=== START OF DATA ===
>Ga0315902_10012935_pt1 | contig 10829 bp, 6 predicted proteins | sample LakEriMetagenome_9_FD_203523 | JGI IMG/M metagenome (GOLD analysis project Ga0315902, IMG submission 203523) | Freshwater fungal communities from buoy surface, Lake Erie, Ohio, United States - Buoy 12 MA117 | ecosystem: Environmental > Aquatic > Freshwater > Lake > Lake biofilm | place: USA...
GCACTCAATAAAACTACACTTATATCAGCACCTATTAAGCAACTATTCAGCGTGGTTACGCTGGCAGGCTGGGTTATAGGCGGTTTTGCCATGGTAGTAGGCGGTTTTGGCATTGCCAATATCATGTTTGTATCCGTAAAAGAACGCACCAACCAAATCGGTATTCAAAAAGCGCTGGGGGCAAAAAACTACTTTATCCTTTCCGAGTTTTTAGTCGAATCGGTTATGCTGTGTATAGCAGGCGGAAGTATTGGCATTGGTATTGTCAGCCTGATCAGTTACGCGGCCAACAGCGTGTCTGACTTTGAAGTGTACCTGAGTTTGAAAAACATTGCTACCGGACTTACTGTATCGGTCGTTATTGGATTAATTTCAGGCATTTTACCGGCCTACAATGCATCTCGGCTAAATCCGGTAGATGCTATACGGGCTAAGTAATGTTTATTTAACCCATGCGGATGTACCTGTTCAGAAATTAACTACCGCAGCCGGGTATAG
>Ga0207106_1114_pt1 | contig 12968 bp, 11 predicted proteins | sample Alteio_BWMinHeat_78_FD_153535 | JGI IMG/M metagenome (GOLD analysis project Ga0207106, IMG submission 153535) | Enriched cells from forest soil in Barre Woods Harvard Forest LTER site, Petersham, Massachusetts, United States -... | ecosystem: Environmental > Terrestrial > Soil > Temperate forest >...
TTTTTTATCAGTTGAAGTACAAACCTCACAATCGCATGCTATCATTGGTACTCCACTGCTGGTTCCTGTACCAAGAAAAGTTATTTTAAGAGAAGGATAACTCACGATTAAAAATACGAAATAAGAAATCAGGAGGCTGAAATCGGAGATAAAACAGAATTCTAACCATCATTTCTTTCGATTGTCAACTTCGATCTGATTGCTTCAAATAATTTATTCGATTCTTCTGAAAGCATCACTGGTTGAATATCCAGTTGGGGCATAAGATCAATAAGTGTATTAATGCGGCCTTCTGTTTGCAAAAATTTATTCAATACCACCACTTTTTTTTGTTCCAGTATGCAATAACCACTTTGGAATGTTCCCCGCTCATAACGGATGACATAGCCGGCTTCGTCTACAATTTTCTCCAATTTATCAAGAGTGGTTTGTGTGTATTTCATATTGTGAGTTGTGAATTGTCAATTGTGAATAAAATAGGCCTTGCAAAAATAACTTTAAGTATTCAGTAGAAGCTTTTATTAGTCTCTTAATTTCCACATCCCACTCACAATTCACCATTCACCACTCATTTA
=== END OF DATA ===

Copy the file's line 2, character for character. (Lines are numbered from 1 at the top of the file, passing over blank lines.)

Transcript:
GCACTCAATAAAACTACACTTATATCAGCACCTATTAAGCAACTATTCAGCGTGGTTACGCTGGCAGGCTGGGTTATAGGCGGTTTTGCCATGGTAGTAGGCGGTTTTGGCATTGCCAATATCATGTTTGTATCCGTAAAAGAACGCACCAACCAAATCGGTATTCAAAAAGCGCTGGGGGCAAAAAACTACTTTATCCTTTCCGAGTTTTTAGTCGAATCGGTTATGCTGTGTATAGCAGGCGGAAGTATTGGCATTGGTATTGTCAGCCTGATCAGTTACGCGGCCAACAGCGTGTCTGACTTTGAAGTGTACCTGAGTTTGAAAAACATTGCTACCGGACTTACTGTATCGGTCGTTATTGGATTAATTTCAGGCATTTTACCGGCCTACAATGCATCTCGGCTAAATCCGGTAGATGCTATACGGGCTAAGTAATGTTTATTTAACCCATGCGGATGTACCTGTTCAGAAATTAACTACCGCAGCCGGGTATAG